The cofounder and co-owner of the homeschool curriculum company Sonlight, John Holzmann, recently wrote a very unflattering blog post about me in which he called me “Pope Ham.” Why would he name-call like this?
He wrote the following (emphasis in the original):
It strikes me: Ham seems to view himself much like a Pope. He has a lock on the Truth. He speaks definitively and infallibly concerning how the Bible is to be interpreted. Like religious leaders of yesteryear who were willing to burn at the stake those who held differing opinions about baptism; or like those even today who break fellowship over different perspectives on eschatology (pre-, post-, or a-mill; preterist; or whatever), so Mr. Ham seems bent on ensuring his followers remain separated from those with whom he disagrees.
If you agree with Ham about the age of the earth and the basic young-earth viewpoint, that’s okay, but not good enough.
If you teach a young-earth viewpoint, that’s not good enough, either.
You must never suggest that you “merely” believe in young-earth creationism. You must adamantly assert that young-earth creationism is true: THE truth. Indeed, you will have gone too far over to “the other side” if you even contemplate the idea that those with whom you disagree might have some potentially good reasons to view the Bible from a perspective different from yours, because–so Pope Ham has decreed–anyone who holds a view different from yours (i.e., different from Ham’s) is, simply, wrong, “compromising,” “in error.” End of discussion.
Well, it seems we differ on how to teach the topic of origins in relation to the issue of evolution and the age of the earth.
Holzmann was reacting to an item I wrote for our latest Answers magazine. In my article, I responded to articles in Christianity Today and other news sources about the increasing push by some homeschoolers to see more of an emphasis on evolution and an old earth in science curricula. For instance, a Christianity Today education article stated the following:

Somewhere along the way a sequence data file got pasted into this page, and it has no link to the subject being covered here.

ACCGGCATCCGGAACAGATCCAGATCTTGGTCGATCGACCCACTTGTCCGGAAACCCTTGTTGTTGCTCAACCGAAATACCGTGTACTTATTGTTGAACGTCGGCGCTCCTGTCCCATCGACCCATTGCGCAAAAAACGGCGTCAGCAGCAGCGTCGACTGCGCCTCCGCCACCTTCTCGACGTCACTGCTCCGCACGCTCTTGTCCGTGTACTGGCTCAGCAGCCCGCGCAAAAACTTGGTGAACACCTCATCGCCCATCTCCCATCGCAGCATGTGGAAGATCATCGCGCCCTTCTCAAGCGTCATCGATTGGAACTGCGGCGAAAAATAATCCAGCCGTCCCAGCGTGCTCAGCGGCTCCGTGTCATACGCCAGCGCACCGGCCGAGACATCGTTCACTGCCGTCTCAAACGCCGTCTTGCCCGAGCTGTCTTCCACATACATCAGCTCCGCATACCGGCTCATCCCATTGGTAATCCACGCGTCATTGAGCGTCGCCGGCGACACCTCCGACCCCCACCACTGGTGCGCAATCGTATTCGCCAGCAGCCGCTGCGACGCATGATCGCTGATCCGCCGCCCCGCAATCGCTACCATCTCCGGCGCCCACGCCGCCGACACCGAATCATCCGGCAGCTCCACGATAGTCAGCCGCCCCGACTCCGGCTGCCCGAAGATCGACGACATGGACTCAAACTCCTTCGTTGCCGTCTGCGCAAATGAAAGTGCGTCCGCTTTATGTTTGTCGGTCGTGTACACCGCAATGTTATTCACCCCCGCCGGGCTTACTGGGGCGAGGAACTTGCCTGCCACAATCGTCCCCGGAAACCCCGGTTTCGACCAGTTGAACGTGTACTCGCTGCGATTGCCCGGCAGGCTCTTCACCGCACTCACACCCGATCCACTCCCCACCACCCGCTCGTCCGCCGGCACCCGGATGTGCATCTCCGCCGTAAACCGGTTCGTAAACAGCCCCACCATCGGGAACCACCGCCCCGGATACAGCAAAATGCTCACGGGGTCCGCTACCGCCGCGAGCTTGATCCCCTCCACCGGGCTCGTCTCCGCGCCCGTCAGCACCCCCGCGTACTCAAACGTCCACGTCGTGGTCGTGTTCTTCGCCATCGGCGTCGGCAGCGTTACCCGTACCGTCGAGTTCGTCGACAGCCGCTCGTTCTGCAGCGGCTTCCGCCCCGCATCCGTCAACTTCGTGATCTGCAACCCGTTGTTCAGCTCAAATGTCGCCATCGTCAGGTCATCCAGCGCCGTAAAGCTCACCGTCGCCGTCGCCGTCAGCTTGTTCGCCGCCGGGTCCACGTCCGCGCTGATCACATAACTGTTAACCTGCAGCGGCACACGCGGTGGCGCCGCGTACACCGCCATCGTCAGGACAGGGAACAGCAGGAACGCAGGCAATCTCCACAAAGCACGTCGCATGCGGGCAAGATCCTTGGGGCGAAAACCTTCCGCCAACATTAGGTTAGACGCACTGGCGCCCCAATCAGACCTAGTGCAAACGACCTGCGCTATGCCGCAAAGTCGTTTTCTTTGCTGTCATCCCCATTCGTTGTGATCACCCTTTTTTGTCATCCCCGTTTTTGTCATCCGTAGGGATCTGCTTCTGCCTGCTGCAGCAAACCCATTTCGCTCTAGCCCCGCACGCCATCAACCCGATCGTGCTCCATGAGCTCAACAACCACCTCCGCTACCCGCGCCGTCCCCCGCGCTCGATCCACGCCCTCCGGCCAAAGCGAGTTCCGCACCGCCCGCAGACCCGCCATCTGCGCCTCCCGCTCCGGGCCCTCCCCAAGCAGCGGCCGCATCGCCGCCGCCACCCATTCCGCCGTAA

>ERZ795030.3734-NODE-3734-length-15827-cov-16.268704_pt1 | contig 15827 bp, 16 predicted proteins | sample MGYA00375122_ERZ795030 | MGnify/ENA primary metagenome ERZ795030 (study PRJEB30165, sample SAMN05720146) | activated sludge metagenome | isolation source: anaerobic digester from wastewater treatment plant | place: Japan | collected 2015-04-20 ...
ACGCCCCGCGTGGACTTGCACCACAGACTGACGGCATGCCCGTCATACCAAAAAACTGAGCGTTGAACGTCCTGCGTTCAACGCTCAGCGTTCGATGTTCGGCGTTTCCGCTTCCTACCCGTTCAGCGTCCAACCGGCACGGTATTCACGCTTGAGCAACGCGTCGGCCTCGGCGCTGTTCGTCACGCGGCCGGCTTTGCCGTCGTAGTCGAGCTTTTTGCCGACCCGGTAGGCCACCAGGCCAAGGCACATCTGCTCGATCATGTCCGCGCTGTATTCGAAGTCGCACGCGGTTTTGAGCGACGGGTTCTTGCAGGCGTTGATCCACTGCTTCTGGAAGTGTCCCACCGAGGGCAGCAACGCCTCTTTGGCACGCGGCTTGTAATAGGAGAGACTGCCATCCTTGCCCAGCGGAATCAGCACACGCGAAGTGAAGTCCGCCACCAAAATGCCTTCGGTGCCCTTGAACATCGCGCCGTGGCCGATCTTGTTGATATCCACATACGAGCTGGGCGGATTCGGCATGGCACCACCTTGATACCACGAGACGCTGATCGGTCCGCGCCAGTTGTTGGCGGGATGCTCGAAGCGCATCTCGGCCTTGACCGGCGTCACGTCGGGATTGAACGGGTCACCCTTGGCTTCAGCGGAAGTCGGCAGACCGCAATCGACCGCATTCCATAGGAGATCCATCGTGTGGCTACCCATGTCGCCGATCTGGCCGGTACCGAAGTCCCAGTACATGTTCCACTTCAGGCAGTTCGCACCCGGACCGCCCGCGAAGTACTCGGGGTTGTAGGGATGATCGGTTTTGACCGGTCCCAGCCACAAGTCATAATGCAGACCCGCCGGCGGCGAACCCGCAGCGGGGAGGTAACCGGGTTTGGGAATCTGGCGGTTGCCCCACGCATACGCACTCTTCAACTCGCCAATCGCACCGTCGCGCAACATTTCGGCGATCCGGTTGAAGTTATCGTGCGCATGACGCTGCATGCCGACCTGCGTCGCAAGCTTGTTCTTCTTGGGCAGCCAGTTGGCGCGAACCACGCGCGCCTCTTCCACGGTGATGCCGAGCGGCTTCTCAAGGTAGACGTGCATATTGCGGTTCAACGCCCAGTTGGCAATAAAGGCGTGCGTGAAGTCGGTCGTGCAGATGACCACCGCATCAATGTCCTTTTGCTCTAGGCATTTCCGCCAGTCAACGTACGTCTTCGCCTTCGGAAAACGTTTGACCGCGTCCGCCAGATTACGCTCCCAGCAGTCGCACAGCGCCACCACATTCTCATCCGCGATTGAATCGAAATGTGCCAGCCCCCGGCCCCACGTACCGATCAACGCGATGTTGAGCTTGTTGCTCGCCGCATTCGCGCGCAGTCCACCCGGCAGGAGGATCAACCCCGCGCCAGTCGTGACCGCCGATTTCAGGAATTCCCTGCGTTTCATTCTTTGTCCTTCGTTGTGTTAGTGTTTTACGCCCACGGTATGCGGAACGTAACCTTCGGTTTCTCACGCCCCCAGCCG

Sonlight Curriculum is an exception. It offers a diversity of homeschool curricula that allow parents to teach various theories of origins. “The YEC position is strong and ingrained in the homeschool movement,” said Sonlight president Sarita Holzmann, who homeschools her children and believes in a young earth. “That might be to our detriment.” She says students need to be able to evaluate different positions.
And in a Christianity Today blog post we read this remark:
The article has predictably sparked conversation. Sonlight, one publisher which tries to straddle both young and old earth camps, notes how it conveys four views in its science curriculum.
Now, I’ve learned not to put total trust in other articles that quote people since I’ve been misquoted and misrepresented many times myself. So we scoured the Sonlight website to see if we could figure out its approach to the topic of teaching origins and whether the quotes above were accurate about what it teaches.
However, we couldn’t find much evidence that the Sonlight curriculum takes a strong young-earth creation position. Very few books on biblical creation were available through Sonlight, from what we could find. Now, the science curriculum on origins is clearly anti-evolution, but that still doesn’t indicate that Sonlight holds to a young earth. It seems like Holzmann wouldn’t agree with our stand that old-earth creationism is in error.
So the question is: is there a difference between AiG’s approach and Sonlight’s approach to teaching origins, and if so, what is that difference? I do not want to misrepresent John Holzmann. I read his blog post carefully, and I also read his article (which I’ve read before) on the Sonlight website entitled, “Young- and Old-Earth Creationists: Can We Even Talk Together?” I have looked over the Sonlight website, and our ministry has had interaction with Mr. Holzmann over the years. Exactly where he stands personally on the age-of-the-earth issue I’m not sure at this stage. But I have grave doubts he takes the biblical young earth stand as we do at AiG—or at least he does not see the issue as a serious one regarding biblical authority as we show people.
Sonlight does offer some young-earth resources. But from what I can ascertain, one major difference between AiG and Sonlight seems to be one of philosophy in regard to the methodology of teaching the origins issue. To some people it may seem like semantics or subtle differences, but personally I do see the difference as a major one—and one Christian parents need to understand before obtaining homeschool resources.